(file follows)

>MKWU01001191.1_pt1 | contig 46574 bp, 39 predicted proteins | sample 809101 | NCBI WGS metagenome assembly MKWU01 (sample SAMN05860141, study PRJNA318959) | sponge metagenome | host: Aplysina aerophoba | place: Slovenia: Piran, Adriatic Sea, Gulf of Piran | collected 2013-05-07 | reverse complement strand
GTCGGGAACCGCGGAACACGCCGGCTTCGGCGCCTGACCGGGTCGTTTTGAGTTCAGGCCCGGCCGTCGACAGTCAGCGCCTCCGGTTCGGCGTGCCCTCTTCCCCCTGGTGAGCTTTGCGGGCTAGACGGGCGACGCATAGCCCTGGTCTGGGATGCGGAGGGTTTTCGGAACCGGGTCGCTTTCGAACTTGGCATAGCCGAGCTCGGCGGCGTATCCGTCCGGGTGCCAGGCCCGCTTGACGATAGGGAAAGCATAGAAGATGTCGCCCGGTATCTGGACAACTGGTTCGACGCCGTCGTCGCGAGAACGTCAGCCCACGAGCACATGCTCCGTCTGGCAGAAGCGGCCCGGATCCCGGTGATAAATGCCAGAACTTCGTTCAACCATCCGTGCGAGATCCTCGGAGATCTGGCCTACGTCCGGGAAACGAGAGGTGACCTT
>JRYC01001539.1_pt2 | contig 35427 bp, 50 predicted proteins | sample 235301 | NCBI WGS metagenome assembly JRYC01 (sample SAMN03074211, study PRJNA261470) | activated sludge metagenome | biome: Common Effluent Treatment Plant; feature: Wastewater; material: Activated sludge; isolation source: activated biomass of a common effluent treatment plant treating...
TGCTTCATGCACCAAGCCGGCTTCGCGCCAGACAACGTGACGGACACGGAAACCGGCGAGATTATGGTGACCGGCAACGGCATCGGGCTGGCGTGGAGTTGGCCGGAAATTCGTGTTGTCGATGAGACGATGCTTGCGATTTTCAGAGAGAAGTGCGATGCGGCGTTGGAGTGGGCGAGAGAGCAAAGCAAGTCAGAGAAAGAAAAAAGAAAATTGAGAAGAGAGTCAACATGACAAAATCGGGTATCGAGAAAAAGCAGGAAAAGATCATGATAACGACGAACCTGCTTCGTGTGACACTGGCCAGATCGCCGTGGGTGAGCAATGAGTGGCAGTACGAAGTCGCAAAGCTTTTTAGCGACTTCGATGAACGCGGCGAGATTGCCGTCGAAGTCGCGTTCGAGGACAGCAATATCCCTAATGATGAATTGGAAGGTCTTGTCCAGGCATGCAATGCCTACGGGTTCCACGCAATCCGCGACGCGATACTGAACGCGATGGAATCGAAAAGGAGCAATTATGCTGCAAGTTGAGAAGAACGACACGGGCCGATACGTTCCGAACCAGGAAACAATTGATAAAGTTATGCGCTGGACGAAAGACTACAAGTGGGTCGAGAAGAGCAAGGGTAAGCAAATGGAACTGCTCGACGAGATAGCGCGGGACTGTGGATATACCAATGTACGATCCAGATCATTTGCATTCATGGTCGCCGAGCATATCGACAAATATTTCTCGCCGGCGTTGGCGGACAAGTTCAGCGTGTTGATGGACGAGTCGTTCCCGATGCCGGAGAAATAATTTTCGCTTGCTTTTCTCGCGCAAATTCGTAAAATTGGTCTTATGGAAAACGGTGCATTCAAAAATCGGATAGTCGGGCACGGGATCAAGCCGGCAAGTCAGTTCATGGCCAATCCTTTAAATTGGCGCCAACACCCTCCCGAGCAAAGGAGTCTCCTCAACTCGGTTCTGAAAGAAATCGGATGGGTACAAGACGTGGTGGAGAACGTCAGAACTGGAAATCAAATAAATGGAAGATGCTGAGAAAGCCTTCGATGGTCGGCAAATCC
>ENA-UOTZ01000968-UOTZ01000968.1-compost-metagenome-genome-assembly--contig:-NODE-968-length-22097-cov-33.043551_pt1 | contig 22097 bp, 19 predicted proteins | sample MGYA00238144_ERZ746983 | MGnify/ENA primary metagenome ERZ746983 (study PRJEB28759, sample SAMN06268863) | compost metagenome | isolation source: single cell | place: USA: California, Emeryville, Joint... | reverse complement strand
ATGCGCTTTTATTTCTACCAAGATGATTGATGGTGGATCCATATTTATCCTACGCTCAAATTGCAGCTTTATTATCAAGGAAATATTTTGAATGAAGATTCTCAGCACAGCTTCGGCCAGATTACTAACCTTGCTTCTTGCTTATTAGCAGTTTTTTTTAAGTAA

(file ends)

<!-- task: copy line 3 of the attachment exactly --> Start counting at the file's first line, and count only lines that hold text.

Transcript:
>JRYC01001539.1_pt2 | contig 35427 bp, 50 predicted proteins | sample 235301 | NCBI WGS metagenome assembly JRYC01 (sample SAMN03074211, study PRJNA261470) | activated sludge metagenome | biome: Common Effluent Treatment Plant; feature: Wastewater; material: Activated sludge; isolation source: activated biomass of a common effluent treatment plant treating...